While I am happy to support realistic proposals to use local watercourses to generate renewable energy, I am writing to point out that there are some important considerations regarding the plans to revive a water wheel near the site of Waterside Mill which seem to have been omitted, or gone unreported.
I am not clear whether the aim of the Todmorden Civic Society is to construct something which is to represent the importance of water power in the industrial development of Todmorden, or a working example of it. If the former, then putting a piece of sculpture beside the river should not present any impossible problem. If the latter, then putting a water wheel in the middle of a £13 million pound flood alleviation scheme could cause a lot of problems.
The biggest problem with Mr Caldwell’s drawing of a proposed wheel, illustrated in the Tod News (May 24 and June 14) is that it runs contrary to long established practice for water mills. Putting a water wheel across and above the river would make it impossible to use the river as a source of water power. Even placing a non-working model or sculpture in that position would, unfortunately, only serve to illustrate how little we understand the history of water power on the river.
Any new water wheel would have to lie parallel to the river, take its water from the river and feed it back in, none of which are possible on the arrangement shown in the illustration.
One of the main points to be considered is that a water wheel does not operate in isolation, but is the focal point of system of water management. In the case of Todmorden this system used to be very extensive and complicated, linking mills and factories on the same river or stream, each with its own mill lodge.
The old mill lodges, many of which have been built on or destroyed, were a crucial part of managing the water so that it could be used at a high rate during the working day, but stored in the lodges during the whole 24 hours of the day. As the area of Shade Primary School was one of the lodges supplying Waterside, I can’t think that the present governors would be very pleased at the prospect of losing their playground to supply a new water wheel at Waterside.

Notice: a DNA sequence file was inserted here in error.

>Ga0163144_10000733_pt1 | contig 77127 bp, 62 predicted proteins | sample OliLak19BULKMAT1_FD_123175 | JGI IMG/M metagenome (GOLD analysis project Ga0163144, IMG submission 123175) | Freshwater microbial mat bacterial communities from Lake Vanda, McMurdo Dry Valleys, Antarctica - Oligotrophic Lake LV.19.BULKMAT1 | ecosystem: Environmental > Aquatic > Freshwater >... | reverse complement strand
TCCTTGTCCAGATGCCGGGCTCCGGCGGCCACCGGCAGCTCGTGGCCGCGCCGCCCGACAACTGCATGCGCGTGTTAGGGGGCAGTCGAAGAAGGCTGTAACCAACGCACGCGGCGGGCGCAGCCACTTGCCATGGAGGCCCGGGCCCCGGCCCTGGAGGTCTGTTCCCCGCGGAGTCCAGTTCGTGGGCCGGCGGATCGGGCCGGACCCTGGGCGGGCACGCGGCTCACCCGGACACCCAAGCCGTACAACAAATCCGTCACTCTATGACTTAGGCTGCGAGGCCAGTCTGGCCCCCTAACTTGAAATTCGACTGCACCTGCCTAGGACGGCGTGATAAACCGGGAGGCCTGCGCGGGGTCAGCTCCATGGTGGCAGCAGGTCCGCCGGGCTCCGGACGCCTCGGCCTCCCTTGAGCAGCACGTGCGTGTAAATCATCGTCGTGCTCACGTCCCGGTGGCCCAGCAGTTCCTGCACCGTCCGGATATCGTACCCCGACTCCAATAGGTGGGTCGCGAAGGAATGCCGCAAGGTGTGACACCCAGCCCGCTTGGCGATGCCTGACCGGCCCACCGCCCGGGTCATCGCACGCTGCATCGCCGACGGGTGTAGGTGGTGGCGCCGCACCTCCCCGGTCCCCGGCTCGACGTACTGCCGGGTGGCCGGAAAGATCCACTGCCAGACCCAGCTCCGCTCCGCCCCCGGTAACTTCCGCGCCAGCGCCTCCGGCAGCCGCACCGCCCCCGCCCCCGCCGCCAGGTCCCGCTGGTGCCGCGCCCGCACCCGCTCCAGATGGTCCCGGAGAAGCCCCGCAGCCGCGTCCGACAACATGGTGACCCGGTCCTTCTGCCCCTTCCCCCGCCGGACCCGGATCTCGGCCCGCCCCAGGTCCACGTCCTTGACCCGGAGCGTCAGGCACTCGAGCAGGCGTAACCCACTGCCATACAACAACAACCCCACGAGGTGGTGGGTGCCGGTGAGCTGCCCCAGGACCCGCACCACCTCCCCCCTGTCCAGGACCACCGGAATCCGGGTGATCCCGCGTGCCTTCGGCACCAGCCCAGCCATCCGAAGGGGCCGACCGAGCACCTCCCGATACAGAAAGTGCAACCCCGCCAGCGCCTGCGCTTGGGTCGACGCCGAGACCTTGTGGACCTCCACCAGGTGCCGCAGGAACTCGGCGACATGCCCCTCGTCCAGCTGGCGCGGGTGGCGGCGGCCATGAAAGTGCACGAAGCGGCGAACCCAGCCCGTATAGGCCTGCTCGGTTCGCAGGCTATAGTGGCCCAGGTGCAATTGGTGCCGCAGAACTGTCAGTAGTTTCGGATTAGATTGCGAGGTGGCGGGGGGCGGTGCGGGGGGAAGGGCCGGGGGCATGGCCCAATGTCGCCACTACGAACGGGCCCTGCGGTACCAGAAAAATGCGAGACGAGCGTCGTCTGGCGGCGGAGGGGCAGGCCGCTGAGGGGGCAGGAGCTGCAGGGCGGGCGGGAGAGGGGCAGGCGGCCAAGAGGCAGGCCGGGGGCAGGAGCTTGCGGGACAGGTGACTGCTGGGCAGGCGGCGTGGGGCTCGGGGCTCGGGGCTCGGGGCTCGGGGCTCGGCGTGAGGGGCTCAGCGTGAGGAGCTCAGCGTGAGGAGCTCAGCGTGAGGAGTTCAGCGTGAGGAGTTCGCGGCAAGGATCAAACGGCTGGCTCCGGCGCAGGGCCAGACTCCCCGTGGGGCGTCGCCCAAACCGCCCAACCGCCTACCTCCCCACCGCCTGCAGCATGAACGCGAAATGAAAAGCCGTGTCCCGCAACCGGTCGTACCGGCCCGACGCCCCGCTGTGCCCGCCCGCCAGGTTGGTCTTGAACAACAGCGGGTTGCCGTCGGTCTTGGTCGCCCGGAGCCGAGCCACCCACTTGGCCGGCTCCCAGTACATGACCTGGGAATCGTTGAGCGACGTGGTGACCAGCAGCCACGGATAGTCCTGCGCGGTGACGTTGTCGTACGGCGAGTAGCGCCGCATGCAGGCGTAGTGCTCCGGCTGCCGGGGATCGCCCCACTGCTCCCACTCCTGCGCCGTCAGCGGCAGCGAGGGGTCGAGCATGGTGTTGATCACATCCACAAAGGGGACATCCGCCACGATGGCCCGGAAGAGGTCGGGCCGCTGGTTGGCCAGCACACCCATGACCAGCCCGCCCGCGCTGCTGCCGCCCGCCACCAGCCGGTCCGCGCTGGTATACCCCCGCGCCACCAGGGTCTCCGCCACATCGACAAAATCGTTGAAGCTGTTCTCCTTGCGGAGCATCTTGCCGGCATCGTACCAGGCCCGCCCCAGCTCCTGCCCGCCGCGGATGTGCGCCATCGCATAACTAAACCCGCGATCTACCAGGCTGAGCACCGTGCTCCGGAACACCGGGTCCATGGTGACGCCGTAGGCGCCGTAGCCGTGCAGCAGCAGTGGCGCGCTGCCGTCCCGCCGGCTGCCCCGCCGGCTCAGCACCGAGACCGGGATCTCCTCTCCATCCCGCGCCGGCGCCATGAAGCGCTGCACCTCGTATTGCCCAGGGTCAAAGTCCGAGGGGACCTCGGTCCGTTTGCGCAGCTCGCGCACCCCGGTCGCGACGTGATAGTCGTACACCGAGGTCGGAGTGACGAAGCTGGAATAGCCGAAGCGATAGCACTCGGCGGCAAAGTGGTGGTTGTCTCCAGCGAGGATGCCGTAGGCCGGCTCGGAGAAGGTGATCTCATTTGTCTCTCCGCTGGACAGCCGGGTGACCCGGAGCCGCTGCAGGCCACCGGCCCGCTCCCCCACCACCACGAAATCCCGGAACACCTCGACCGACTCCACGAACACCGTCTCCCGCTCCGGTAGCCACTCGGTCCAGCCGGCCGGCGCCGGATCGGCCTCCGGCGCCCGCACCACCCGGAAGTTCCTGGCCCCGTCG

Converting the energy of water to usable mechanical or electrical energy demands a lot of water. The two critical factors are the volume of water available and the drop, or “head”, available between the water inlet, and where it goes back into a tail race or stream. Using figures from Kempe’s Engineers Yearbook 1903 edition, it is possible to see precisely how much water is needed.
For the sake of simplicity, I am following Kempe in assuming that a water turbine is used which is 80 per cent efficient and that a 10ft (3.05m) head of water is available.
In order to produce just 1.1 hp a flow of 7.6 gallons, or 34.5 litres, is needed every second. Generating ten times as much power requires ten times as much water, and if the head of water is less than the figure given, the water supplied has to be increased to compensate.
The illustrations show a water wheel and, unfortunately, water wheels are not often 80 per cent efficient. If the proposed design is an undershot water wheel, then Kempe’s Year-book advises that they are capable of extracting 27-40 per cent of the potential energy in the water, increasing the water needed by a factor of two or even three, pushing it up to a figure somewhere between 15.2 and 22.5 gallons (69 and 102.2 litres) per second, and all for 1.1 horsepower.
Because there is always a minimum five per cent loss in converting mechanical energy to electrical energy, it then becomes clear that generating 10kW of electricity would require 12.82 times as much water as producing 1.1 mechanical horsepower – a fairly staggering 195 to 289 gallons (885 to 1,313 litres) per second!
As these figures indicate, without extensive and very costly water management upstream of the wheel, it is not plausible to suggest that the river at Laneside has enough water available to turn water power into electricity.
Before raising people’s hopes, I am sure that the Todmorden Civic Society will be seeking advice on the scheme they are proposing from a qualified engineer so that they are aware of the full costs of the water wheel and associated water management system, as well as any potential benefits.